The Respirator and Cloth Mask

We now live in a world of masks and respirators. It is a world we are not prepared for. The biomedical, sanitary, and technological advances of the last century left us accustomed to breathing freely with little fear of what might be aloft in the air around us.

But because of COVID-19, N95 respirators and cloth masks—their availability and their efficacy—now dominate the news and are at the heart of often vitriolic public debates. Both futuristic and somehow archaic at the same time, millions now depend on their use to prevent infection of a potentially deadly illness.

This picture of a man mid-sneeze shows how far potentially harmful droplets travel.

This picture of a man mid-sneeze shows how far potentially harmful droplets travel without a face mask.

The respirator and the cloth mask emerged during the nineteenth century and each has been shaped by our shifting understandings of how disease is transmitted within the community. As a general rule, respirators function by filtering out harmful material before it enters your lungs while masks keep you from spreading infectious agents to others.

English physician Julius Jeffreys first patented the respirator for the treatment of chronic throat and lung diseases in 1836. Made of silk, leather, and layers of wire mesh, the respirator trapped heat and moisture. This served to loosen the mucus membranes and provided a comforting insulation from the cold, allowing the wearer to breathe more easily.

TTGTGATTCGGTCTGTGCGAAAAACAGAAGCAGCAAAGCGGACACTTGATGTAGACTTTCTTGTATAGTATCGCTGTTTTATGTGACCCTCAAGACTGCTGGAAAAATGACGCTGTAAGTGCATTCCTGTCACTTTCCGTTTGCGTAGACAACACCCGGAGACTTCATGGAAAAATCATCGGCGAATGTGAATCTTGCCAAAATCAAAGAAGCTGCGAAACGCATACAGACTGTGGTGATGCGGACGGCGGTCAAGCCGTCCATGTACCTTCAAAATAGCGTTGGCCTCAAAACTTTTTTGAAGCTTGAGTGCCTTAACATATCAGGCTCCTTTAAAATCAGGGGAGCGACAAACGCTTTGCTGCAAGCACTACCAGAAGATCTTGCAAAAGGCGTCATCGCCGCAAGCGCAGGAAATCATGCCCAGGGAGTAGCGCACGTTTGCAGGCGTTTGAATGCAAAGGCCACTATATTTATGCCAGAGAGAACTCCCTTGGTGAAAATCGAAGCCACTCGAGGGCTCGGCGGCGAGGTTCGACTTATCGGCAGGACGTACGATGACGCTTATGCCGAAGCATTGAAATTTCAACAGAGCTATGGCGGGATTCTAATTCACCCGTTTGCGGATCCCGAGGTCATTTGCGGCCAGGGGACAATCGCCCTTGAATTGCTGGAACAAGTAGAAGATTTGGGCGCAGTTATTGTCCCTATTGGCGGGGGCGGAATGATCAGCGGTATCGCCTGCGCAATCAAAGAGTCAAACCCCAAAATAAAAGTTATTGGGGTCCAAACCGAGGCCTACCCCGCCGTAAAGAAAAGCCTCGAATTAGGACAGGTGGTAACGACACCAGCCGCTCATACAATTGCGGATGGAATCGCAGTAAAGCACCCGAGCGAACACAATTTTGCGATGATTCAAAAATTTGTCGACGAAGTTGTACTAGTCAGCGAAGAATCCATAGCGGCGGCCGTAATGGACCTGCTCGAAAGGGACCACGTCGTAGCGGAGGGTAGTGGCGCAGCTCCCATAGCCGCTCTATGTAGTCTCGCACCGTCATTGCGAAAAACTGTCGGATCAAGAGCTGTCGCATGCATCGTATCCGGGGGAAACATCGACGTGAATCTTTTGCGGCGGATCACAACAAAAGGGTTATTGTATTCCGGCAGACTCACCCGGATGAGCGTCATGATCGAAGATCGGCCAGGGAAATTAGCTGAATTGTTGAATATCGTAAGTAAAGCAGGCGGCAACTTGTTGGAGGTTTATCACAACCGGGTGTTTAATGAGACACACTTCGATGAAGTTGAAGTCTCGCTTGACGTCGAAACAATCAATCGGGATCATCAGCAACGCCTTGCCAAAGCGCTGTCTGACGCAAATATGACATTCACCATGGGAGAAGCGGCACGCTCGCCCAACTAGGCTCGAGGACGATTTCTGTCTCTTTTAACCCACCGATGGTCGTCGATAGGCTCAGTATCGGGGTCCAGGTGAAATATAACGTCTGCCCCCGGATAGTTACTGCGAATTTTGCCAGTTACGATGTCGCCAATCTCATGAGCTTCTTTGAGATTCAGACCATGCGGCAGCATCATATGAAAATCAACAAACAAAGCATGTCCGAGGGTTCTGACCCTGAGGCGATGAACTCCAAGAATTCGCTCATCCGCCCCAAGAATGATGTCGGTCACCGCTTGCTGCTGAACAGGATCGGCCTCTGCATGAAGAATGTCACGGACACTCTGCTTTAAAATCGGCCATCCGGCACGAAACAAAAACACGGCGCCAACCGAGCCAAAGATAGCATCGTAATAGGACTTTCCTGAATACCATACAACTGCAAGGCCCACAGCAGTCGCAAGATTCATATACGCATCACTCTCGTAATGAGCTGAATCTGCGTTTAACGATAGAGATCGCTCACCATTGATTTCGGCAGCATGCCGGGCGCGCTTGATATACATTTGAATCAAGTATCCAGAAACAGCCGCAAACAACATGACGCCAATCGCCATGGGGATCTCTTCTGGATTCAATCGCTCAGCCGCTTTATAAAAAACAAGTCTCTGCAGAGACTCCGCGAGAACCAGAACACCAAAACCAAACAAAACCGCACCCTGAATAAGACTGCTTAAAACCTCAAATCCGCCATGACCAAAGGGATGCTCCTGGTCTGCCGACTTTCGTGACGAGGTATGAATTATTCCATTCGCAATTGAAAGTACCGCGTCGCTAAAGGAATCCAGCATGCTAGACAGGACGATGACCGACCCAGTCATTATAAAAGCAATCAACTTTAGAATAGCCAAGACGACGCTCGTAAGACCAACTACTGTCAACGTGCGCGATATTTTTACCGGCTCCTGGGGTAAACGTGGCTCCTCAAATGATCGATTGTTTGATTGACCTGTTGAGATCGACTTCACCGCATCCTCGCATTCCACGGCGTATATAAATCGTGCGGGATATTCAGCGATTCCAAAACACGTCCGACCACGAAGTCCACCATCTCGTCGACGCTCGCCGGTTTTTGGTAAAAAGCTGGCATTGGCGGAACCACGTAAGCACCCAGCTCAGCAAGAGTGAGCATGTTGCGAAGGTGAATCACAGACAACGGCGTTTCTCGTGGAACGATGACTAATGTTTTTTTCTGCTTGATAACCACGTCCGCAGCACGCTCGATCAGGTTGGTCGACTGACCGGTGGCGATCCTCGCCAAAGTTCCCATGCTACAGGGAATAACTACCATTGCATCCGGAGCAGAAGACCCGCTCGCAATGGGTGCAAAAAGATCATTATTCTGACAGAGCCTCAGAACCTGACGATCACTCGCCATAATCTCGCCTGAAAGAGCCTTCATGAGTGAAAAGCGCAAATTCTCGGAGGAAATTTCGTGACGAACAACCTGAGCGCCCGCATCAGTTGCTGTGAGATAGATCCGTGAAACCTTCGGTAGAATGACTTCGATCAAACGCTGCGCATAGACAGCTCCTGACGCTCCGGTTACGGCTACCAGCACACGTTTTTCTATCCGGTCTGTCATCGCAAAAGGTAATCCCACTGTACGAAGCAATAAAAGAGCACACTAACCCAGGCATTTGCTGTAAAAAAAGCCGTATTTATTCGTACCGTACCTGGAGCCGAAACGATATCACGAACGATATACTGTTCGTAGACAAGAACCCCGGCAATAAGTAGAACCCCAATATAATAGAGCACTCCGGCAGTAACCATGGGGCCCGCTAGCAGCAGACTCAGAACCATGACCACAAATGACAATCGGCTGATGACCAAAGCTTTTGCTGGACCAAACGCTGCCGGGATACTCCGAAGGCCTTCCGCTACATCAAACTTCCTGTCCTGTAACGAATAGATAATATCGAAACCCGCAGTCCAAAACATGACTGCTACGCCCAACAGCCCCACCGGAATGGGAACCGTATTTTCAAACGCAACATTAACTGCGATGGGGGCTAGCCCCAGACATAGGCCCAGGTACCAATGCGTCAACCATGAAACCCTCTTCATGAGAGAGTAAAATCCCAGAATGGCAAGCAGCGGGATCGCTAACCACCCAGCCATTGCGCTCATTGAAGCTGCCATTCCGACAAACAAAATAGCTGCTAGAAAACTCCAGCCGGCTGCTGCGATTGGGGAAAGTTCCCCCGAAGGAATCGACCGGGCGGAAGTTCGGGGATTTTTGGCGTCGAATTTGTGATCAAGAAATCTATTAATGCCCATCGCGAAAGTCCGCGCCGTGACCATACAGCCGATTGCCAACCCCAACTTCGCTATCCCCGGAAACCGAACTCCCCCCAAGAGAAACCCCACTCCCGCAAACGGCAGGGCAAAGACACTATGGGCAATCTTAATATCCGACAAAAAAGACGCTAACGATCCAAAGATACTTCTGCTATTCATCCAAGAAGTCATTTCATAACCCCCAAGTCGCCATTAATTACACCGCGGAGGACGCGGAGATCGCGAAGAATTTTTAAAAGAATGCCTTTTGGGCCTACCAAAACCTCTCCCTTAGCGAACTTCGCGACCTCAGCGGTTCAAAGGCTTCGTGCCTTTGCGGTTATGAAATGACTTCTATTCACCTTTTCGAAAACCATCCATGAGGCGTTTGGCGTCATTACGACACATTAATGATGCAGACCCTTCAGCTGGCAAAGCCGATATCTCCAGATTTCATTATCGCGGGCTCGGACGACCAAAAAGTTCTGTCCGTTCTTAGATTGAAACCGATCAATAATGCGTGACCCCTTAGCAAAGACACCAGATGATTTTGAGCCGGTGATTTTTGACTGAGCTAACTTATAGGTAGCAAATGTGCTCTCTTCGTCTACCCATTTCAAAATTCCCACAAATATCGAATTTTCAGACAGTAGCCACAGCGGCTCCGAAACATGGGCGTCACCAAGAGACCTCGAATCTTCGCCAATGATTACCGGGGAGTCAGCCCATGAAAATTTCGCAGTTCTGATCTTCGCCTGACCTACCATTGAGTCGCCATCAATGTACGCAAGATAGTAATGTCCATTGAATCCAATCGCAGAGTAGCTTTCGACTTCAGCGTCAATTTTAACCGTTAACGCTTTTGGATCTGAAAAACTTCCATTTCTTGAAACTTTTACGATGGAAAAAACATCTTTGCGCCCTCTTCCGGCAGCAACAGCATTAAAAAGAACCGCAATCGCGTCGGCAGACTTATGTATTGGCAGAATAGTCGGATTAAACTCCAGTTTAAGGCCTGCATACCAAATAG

Jeffreys's Respirator advertisement, 1851.

Jeffreys's Respirator advertisement, 1851.

Jeffreys began his medical career in India, where he observed that the extreme heat and humidity of lowland Bengal took a physical toll on the soldiers and officials of the East India Company. Upon returning to England, he observed that Europe’s colder, drier climate seemed to contribute to his sister’s severe asthma symptoms.

Jeffreys’s respirator provided a means of engineering what he referred to as “a local artificial climate” to open air passages in the throat and lungs. Jeffreys was so deeply committed to climate’s role in disease that he rebranded his respirator as a “climatic apparatus” in 1864.

His respirator was advertised directly to consumers and became immediately popular with the British public. Victorian writer Jane Welsh Carlyle adored her respirator. In a letter to her mother, Carlyle claimed the device had “the property of making all the air that goes down one’s throat as warm as summer air.” Despite its odd look (roughly resembling a dog’s muzzle), Jeffreys’s invention clearly had a therapeutic effect.

Jeffreys’s assertion that climate was responsible for disease was controversial. Many adhered to the belief that disease came as result of airborne poisons from the decomposition of human and animal waste. Miasma theory held that diseases drifted through these malodorous clouds and periodically afflicted populations with diseases like cholera.

Filtering these gases became the principle for a new kind of respirator. The “Inhaler” or “Lung Protector” was first patented by American Lewis Haslett in 1847. Scottish chemist John Stenhouse developed his own charcoal respirator shortly thereafter. Stenhouse had studied the use of charcoal as a means to filter toxic gases from London’s sewer systems.

Fitted to the face, the charcoal respirator was designed to adsorb harmful particles suspended in air, protecting the wearer from miasmatic illness. Stenhouse’s filtration approach gradually superseded Jeffreys’s design and formed the basic principle of the contemporary purifying respirator. Unlike Jeffreys, Stenhouse refused to patent his invention and vowed to make his innovation available to everyone at the lowest possible price.